I thank the people who criticised me
Aamir Shahzad, a doctor in County Cork, says the family and friends who said he was wrong helped make him a better person
Criticism is always hard to take at the time, but looking back I can see now how much I have benefited from it. So I want to say thank you to all those people – family members, friends, colleagues – who said I was getting things wrong.
As you go through life, especially when you’re still at college and in junior roles, there are people around you who aren’t happy with you and the way you do things. Some encourage you to do it better, others just think you’re deficient. But the important thing is, rather than argue with these people and what they think of you, try to take from their comments what you don’t know, so you can learn from them.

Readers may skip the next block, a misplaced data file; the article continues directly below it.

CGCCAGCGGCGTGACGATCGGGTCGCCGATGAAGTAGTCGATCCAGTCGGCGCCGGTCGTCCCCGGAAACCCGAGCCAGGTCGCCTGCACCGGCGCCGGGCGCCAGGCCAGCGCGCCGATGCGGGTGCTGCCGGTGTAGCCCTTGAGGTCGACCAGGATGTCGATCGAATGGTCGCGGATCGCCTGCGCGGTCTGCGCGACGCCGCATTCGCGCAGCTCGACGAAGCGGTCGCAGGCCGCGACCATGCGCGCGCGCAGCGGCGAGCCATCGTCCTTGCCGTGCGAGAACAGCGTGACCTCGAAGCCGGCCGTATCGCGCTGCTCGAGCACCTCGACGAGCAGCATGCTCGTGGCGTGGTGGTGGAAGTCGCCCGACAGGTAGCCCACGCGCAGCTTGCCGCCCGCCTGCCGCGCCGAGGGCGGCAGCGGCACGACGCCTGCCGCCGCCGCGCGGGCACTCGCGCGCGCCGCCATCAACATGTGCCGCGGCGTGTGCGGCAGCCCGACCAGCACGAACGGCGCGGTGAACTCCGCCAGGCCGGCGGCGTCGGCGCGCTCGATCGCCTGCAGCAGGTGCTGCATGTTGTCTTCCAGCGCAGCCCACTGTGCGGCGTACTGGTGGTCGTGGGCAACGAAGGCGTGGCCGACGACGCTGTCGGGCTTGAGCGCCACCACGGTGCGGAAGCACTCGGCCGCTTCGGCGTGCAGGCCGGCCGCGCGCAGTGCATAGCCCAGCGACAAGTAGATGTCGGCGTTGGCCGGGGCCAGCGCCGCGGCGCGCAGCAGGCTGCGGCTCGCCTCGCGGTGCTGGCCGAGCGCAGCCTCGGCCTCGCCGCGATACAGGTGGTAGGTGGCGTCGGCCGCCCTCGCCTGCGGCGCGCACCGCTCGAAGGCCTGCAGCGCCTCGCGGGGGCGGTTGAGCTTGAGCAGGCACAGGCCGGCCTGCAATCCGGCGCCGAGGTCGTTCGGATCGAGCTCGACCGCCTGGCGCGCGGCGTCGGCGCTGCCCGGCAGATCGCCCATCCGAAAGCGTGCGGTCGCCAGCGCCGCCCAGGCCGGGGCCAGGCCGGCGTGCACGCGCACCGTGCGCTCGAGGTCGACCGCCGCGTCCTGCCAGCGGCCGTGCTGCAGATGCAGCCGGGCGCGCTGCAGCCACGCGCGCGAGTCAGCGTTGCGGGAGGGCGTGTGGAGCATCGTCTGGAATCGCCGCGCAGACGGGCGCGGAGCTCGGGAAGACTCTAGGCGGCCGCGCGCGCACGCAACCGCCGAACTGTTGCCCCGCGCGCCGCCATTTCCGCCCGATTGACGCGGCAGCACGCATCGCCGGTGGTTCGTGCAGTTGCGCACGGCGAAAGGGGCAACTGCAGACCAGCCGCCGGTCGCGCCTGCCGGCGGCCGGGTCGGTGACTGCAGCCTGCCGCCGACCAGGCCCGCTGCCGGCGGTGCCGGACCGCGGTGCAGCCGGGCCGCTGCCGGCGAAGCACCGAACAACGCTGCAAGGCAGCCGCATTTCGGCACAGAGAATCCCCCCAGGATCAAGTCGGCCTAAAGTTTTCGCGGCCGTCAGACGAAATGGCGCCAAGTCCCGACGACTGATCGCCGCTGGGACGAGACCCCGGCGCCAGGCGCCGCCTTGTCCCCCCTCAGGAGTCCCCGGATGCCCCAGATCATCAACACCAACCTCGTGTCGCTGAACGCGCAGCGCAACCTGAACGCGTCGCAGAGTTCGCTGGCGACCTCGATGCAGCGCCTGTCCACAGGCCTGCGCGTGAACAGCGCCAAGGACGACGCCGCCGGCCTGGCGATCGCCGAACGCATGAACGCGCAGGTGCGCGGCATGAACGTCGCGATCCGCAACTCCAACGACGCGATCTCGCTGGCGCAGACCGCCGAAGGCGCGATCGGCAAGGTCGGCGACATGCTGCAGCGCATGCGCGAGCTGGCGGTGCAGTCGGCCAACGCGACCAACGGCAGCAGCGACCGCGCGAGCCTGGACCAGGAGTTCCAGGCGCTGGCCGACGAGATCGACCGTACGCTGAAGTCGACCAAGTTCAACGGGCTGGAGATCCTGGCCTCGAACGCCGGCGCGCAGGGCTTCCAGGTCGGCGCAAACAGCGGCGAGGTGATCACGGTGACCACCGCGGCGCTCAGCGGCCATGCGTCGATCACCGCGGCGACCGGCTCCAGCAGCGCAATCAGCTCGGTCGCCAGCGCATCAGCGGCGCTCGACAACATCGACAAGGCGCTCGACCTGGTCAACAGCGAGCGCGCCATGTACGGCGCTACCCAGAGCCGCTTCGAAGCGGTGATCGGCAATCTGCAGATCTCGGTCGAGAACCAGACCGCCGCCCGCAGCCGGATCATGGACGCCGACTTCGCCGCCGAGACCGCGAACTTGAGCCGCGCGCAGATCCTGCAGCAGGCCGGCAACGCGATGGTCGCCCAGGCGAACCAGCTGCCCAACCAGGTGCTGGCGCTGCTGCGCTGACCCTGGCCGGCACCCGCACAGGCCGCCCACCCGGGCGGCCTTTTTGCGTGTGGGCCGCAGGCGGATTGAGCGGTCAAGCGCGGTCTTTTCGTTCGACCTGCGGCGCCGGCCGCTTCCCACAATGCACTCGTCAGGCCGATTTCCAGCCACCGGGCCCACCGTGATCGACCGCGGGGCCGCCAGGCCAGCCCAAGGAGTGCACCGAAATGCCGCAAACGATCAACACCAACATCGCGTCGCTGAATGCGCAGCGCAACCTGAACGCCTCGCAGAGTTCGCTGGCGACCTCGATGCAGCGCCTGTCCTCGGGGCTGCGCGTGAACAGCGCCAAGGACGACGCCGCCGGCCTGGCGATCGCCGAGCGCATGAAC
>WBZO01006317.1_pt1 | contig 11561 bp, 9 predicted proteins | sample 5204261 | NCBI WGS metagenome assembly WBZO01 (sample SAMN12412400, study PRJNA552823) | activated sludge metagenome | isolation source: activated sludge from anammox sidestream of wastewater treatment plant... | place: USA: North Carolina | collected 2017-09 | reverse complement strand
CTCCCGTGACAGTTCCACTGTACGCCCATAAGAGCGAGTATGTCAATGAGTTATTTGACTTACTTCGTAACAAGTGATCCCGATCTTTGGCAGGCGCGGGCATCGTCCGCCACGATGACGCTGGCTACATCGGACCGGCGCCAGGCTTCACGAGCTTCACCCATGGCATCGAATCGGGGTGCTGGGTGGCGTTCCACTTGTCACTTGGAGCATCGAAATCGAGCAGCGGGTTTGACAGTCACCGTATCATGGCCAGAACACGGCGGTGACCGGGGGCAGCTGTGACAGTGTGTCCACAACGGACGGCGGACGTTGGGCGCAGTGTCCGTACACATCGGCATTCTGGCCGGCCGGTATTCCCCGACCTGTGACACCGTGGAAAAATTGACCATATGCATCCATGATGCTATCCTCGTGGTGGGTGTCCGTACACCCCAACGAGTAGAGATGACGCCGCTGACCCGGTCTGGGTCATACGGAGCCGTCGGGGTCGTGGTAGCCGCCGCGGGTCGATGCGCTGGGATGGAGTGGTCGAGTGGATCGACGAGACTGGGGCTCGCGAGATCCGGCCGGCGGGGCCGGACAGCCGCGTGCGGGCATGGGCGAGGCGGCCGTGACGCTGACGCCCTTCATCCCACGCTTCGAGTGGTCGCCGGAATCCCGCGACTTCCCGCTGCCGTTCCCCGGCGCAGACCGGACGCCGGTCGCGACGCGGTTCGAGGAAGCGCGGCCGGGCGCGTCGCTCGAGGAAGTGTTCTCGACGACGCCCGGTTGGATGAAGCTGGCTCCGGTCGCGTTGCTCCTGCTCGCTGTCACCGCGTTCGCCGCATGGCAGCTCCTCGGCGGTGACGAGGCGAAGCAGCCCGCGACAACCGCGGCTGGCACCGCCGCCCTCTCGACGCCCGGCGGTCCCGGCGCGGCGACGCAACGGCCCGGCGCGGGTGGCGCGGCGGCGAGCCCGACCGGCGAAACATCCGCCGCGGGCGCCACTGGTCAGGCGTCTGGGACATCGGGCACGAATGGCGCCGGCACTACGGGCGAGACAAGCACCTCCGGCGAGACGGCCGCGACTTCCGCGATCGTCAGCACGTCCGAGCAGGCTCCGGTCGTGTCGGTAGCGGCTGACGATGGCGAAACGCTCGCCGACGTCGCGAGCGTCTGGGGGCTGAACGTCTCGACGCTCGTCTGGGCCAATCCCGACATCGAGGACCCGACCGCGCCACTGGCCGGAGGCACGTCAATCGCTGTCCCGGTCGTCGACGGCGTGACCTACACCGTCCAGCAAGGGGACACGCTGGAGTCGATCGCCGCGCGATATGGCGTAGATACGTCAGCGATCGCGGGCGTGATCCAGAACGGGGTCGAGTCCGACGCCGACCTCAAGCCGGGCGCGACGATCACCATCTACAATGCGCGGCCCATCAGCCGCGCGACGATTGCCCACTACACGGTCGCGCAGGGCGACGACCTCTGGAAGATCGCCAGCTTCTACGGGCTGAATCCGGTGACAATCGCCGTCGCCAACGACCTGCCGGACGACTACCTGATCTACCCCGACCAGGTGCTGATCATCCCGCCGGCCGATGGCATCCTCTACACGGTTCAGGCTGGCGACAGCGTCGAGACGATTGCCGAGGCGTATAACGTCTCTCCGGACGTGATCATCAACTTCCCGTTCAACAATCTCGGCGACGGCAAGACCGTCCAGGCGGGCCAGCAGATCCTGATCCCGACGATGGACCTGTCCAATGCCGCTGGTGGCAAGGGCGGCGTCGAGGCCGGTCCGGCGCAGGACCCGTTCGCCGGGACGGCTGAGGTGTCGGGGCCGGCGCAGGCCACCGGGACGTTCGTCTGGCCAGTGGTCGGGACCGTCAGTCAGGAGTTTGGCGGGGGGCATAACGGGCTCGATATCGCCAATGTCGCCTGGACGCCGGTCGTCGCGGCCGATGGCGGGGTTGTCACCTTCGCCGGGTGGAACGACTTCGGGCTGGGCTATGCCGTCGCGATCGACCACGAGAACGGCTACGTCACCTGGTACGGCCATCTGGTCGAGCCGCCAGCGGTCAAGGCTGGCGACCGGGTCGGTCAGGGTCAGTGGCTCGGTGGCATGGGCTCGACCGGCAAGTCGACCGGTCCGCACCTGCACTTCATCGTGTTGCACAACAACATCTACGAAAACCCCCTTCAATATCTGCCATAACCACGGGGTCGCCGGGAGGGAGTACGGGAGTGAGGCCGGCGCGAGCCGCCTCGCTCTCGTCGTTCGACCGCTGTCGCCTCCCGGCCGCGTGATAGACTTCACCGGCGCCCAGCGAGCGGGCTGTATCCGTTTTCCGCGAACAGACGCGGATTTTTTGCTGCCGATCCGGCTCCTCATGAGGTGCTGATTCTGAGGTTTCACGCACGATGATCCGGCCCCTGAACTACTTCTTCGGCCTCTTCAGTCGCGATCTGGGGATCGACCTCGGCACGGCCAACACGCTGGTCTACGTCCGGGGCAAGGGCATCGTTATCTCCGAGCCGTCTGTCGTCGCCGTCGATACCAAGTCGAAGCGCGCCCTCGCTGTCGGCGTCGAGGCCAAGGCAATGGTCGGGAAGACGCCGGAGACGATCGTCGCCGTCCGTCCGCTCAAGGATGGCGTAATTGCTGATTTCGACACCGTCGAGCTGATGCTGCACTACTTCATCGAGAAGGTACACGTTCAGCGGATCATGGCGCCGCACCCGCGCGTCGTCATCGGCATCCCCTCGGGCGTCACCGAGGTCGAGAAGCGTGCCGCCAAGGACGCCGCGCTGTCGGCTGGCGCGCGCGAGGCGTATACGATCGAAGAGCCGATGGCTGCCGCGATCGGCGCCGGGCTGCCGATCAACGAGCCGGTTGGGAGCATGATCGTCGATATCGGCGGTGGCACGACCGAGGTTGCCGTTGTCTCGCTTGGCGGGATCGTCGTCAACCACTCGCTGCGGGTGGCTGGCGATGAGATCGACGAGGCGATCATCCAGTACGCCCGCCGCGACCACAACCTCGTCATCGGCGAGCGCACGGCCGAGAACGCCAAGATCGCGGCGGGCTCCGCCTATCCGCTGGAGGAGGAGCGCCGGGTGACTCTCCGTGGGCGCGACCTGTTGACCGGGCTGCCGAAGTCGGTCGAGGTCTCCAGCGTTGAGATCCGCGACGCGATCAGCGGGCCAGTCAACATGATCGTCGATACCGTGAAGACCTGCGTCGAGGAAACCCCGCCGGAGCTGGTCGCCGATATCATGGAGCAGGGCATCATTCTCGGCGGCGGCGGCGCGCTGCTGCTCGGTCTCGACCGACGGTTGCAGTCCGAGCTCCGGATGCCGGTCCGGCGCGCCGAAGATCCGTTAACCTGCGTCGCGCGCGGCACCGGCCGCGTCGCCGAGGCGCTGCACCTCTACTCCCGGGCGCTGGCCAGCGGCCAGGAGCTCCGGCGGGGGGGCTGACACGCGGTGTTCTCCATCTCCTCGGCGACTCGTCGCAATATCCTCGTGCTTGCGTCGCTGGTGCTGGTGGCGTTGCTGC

I grew up in Lahore. My father was a teacher, and he always encouraged me to read widely, but also to listen to what people said and to learn from them. It can be anyone around you. For me, in my work now, it’s patients and families as much as it is other doctors and more senior medics. Some people are resistant to listening when others criticise them, but I see it as a gift. It helps make me a better doctor, and a better person.